That production experience was the same as with Chocolate City. All of Hollywood again said no, and just as Packer knew Florida A&M students wanted to see that movie, he was convinced that Black audiences would “want to see this erotic thriller because Hollywood doesn’t have these thrillers marketed to us.
“So we did the exact same thing,” he says. “We convinced a few theater owners to show our movie one screen at a time, one screen per city, in about 19 different cities, and we sold out all of those screens. That’s how that movie was successful.”[pullquote_right]“Over-ambition is a myth of the complacent. If you are willing to work and work hard and give it 110 percent, then there is no limit to what you can accomplish.”[/pullquote_right]
It was so successful that Trois raked in over $1.2 million and became the fastest million-dollar grossing film distributed by African Americans…and that’s when Hollywood took notice. The next year, in 2001, Packer brokered a very profitable production and distribution deal with Sony’s Columbia Tri-Star and Screen Gems pictures.
“Trois wasn’t a big movie by most people’s standards, but it was a big movie for us, a movie that cost $200,000 and made over a million dollars,” Packer says. Chocolate City and Trois “taught me very early on that even if Hollywood doesn’t see the value in your content, if you can find a way to quantify your content, you will then be valuable to Hollywood.
“If you want Hollywood to pay attention to you, make money without them. That’s what happened with us. Because we were able to take Trois to a successful box office completely independently, that is when studios reached out and said if you can make a million dollars on your own, imagine what you can make with us and imagine what you can make for us.”
Still, Packer says, even with their deal, the studio wanted to pigeonhole them into making urban erotic thrillers. After a few more Trois’ sequels and the like, Packer says, “We finally broke out of that mold when we made a faith-based movie in 2005 called The Gospel. They gave us $3 million, which was our biggest budget to date at that time. The movie ended up making over $17 million and showed that we were profitable even outside of the erotic thriller genre.”
After that, the hits just kept on coming: This Christmas, which opened number two on Thanksgiving weekend 2007, grossed $50 million. Stomp The Yard the same year was number one for two weekends and earned $75 million worldwide. In 2009, there was Obsessed, another hot threesome-thriller flick starring Beyonce, Idris Elba and Ali Larter, that was also a number one, as well as Screen Gems’ second highest opening movie in company history, with a $74 million gross. Takers, an action heist flick starring Idris Elba, Paul Walker, Michael Ealy, T.I., Matt Dillon and Chris Brown, was Packer’s third number one, in 2010, with a $70 million box office.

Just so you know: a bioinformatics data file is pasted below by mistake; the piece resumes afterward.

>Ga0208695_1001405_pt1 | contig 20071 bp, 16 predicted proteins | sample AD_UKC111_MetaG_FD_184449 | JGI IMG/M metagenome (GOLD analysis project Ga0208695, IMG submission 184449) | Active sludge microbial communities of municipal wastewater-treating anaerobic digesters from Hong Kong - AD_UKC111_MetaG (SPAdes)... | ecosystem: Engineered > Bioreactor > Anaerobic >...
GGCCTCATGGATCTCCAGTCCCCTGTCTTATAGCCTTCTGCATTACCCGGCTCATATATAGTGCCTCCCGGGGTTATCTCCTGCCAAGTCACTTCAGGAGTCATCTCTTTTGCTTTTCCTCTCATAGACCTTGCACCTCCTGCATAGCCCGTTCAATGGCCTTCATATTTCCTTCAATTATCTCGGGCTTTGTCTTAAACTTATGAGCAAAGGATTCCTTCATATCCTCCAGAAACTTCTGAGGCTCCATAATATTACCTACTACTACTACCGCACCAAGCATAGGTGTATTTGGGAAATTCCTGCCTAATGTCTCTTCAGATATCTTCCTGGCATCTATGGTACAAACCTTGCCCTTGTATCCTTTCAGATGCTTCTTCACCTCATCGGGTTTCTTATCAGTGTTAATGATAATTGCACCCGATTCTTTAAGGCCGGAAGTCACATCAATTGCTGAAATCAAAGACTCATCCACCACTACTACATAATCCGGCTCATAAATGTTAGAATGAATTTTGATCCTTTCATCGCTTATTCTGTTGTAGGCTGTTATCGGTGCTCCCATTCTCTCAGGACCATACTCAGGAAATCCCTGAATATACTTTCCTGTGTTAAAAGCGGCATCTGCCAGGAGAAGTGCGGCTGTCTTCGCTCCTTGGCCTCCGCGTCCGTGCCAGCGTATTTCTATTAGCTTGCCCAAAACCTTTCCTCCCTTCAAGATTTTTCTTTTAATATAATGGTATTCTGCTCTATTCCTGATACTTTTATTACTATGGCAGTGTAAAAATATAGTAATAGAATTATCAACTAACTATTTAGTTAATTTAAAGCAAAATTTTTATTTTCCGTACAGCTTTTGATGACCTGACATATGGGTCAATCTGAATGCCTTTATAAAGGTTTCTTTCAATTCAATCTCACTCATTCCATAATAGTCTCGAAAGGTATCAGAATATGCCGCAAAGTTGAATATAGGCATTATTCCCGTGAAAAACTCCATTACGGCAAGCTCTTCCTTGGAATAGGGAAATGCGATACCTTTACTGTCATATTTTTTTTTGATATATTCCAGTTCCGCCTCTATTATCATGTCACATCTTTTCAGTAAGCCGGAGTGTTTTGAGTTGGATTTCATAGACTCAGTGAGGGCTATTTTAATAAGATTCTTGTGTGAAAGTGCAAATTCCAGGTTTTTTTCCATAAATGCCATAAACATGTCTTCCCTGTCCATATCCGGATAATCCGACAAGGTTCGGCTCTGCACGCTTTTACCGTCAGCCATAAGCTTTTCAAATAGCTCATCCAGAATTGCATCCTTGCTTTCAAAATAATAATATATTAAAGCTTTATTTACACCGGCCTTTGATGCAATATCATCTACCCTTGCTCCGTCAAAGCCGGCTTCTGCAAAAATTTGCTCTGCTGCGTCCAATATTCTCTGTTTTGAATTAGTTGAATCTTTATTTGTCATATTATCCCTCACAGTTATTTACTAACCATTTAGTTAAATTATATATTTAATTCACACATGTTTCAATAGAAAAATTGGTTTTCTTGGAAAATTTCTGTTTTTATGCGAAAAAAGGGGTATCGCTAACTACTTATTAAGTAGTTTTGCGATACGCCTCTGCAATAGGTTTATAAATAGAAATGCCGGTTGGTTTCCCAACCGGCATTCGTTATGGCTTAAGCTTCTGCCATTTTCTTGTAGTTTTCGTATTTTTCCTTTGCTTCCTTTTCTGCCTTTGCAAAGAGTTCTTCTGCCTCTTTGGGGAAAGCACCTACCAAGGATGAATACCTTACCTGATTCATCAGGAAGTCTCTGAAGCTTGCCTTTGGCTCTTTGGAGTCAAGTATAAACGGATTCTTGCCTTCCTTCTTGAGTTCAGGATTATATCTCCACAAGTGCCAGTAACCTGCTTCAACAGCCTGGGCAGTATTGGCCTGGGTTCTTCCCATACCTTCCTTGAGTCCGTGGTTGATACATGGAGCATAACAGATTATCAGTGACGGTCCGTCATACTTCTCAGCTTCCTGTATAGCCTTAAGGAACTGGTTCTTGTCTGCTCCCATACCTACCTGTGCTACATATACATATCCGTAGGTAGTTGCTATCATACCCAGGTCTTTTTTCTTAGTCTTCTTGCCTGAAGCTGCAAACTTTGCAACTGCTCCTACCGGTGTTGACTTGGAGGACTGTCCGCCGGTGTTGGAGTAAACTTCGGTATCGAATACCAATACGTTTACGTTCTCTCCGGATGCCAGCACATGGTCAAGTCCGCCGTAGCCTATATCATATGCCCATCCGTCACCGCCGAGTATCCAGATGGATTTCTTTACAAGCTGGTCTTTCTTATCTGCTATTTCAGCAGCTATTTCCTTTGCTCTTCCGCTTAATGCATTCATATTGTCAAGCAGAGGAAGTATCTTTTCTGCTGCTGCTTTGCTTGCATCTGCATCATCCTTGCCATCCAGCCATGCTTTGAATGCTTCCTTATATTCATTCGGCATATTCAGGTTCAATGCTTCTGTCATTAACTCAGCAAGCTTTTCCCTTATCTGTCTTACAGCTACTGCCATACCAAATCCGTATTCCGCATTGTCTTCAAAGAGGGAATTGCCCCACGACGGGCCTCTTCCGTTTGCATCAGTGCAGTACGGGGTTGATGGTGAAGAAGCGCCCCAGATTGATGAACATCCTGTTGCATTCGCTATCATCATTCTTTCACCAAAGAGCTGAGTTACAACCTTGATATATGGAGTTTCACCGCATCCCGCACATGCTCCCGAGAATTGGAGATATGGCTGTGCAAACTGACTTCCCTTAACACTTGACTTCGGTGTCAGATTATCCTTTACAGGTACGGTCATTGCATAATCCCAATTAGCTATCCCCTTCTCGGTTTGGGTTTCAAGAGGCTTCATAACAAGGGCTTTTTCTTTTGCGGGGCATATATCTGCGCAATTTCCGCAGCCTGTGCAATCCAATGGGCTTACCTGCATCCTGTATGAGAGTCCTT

Then, Packer hit the mother lode in 2012 with Think Like A Man, based on Steve Harvey’s 2009 bestselling book, and featuring an ensemble cast. It opened number one at the box office, has grossed over $92 million worldwide since and is still counting, and won the 2013 BET Award for Best Movie.
Explaining his association with that project, Packer says, “I reached out to Steve Harvey very early about turning the book into a movie. In fact, I was one of the first folks from Hollywood to talk to him about it. Later, when it became a bestselling hit there were many, many studios after it, but Steve remembered me showing interest first. When he saw that my vision for the project aligned with his, he was 100 percent on board. Steve was a great partner to work with!”
Last year was a crossroads for Packer’s trajectory. He founded his own company, Atlanta and Los Angeles-based Will Packer Productions, and negotiated the film and TV deals with Universal. Ride Along is his first release for the studio and “that’s ultimately what really sparked my production and distribution deal with them,” he says.
Coming after Ride Along this year, Packer has a remake of the ‘80’s movie About Last Night, an adult romantic comedy starring Kevin Hart, Joy Bryant, Regina Hall and Michael Ealy, set for release on Valentine’s Day.
Think Like a Man Too, which filmed in Las Vegas and stars Gabrielle Union, Taraji P. Henson, Meagan Good, Regina Hall, Kevin Hart, and Michael Ealy, opens on June 20.
“Then there’s a thriller with Idris Elba, who is super hot right now coming off his Mandela performance, and Taraji Henson, who is one of the most talented actresses of her generation,” in No Good Deed, which releases September 12, says Packer. Another Kevin Hart vehicle, The Wedding Ringer, is set to open in February of 2015.